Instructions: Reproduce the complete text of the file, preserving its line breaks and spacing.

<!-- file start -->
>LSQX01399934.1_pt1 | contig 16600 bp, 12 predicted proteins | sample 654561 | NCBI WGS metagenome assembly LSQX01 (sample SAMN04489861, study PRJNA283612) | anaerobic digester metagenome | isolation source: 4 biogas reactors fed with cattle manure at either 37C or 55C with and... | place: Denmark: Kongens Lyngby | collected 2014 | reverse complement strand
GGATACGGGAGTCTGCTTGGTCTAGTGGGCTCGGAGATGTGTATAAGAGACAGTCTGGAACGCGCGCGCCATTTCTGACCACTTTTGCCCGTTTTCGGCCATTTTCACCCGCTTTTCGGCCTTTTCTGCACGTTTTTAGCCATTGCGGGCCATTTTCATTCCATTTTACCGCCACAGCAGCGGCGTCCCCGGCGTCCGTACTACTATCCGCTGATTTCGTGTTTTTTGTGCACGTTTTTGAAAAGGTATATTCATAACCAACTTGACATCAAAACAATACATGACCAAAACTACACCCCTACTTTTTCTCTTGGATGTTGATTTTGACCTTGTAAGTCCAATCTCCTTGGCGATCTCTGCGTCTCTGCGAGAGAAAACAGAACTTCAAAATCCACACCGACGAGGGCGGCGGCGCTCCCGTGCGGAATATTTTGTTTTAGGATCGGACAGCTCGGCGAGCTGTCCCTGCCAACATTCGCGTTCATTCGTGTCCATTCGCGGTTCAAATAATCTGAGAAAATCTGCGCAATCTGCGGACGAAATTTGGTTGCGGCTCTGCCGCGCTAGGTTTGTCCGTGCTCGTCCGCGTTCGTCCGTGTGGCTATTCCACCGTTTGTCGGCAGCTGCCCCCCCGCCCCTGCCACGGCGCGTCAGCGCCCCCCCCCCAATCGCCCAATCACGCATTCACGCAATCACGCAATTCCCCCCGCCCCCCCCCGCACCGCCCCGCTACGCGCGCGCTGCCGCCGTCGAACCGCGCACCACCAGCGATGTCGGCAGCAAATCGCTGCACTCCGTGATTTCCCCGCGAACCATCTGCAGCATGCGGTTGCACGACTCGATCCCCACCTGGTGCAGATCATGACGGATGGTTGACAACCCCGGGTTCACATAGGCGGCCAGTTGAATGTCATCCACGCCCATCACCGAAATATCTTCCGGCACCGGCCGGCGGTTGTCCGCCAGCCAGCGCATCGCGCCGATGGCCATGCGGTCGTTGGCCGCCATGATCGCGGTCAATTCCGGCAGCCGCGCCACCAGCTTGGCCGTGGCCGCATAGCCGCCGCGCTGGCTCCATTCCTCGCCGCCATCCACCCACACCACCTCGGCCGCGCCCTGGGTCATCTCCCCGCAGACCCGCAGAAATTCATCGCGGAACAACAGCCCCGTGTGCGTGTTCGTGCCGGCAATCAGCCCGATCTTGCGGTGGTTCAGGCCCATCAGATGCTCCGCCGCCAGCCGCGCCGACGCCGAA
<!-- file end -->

>LSQX01399934.1_pt1 | contig 16600 bp, 12 predicted proteins | sample 654561 | NCBI WGS metagenome assembly LSQX01 (sample SAMN04489861, study PRJNA283612) | anaerobic digester metagenome | isolation source: 4 biogas reactors fed with cattle manure at either 37C or 55C with and... | place: Denmark: Kongens Lyngby | collected 2014 | reverse complement strand
GGATACGGGAGTCTGCTTGGTCTAGTGGGCTCGGAGATGTGTATAAGAGACAGTCTGGAACGCGCGCGCCATTTCTGACCACTTTTGCCCGTTTTCGGCCATTTTCACCCGCTTTTCGGCCTTTTCTGCACGTTTTTAGCCATTGCGGGCCATTTTCATTCCATTTTACCGCCACAGCAGCGGCGTCCCCGGCGTCCGTACTACTATCCGCTGATTTCGTGTTTTTTGTGCACGTTTTTGAAAAGGTATATTCATAACCAACTTGACATCAAAACAATACATGACCAAAACTACACCCCTACTTTTTCTCTTGGATGTTGATTTTGACCTTGTAAGTCCAATCTCCTTGGCGATCTCTGCGTCTCTGCGAGAGAAAACAGAACTTCAAAATCCACACCGACGAGGGCGGCGGCGCTCCCGTGCGGAATATTTTGTTTTAGGATCGGACAGCTCGGCGAGCTGTCCCTGCCAACATTCGCGTTCATTCGTGTCCATTCGCGGTTCAAATAATCTGAGAAAATCTGCGCAATCTGCGGACGAAATTTGGTTGCGGCTCTGCCGCGCTAGGTTTGTCCGTGCTCGTCCGCGTTCGTCCGTGTGGCTATTCCACCGTTTGTCGGCAGCTGCCCCCCCGCCCCTGCCACGGCGCGTCAGCGCCCCCCCCCCAATCGCCCAATCACGCATTCACGCAATCACGCAATTCCCCCCGCCCCCCCCCGCACCGCCCCGCTACGCGCGCGCTGCCGCCGTCGAACCGCGCACCACCAGCGATGTCGGCAGCAAATCGCTGCACTCCGTGATTTCCCCGCGAACCATCTGCAGCATGCGGTTGCACGACTCGATCCCCACCTGGTGCAGATCATGACGGATGGTTGACAACCCCGGGTTCACATAGGCGGCCAGTTGAATGTCATCCACGCCCATCACCGAAATATCTTCCGGCACCGGCCGGCGGTTGTCCGCCAGCCAGCGCATCGCGCCGATGGCCATGCGGTCGTTGGCCGCCATGATCGCGGTCAATTCCGGCAGCCGCGCCACCAGCTTGGCCGTGGCCGCATAGCCGCCGCGCTGGCTCCATTCCTCGCCGCCATCCACCCACACCACCTCGGCCGCGCCCTGGGTCATCTCCCCGCAGACCCGCAGAAATTCATCGCGGAACAACAGCCCCGTGTGCGTGTTCGTGCCGGCAATCAGCCCGATCTTGCGGTGGTTCAGGCCCATCAGATGCTCCGCCGCCAGCCGCGCCGACGCCGAA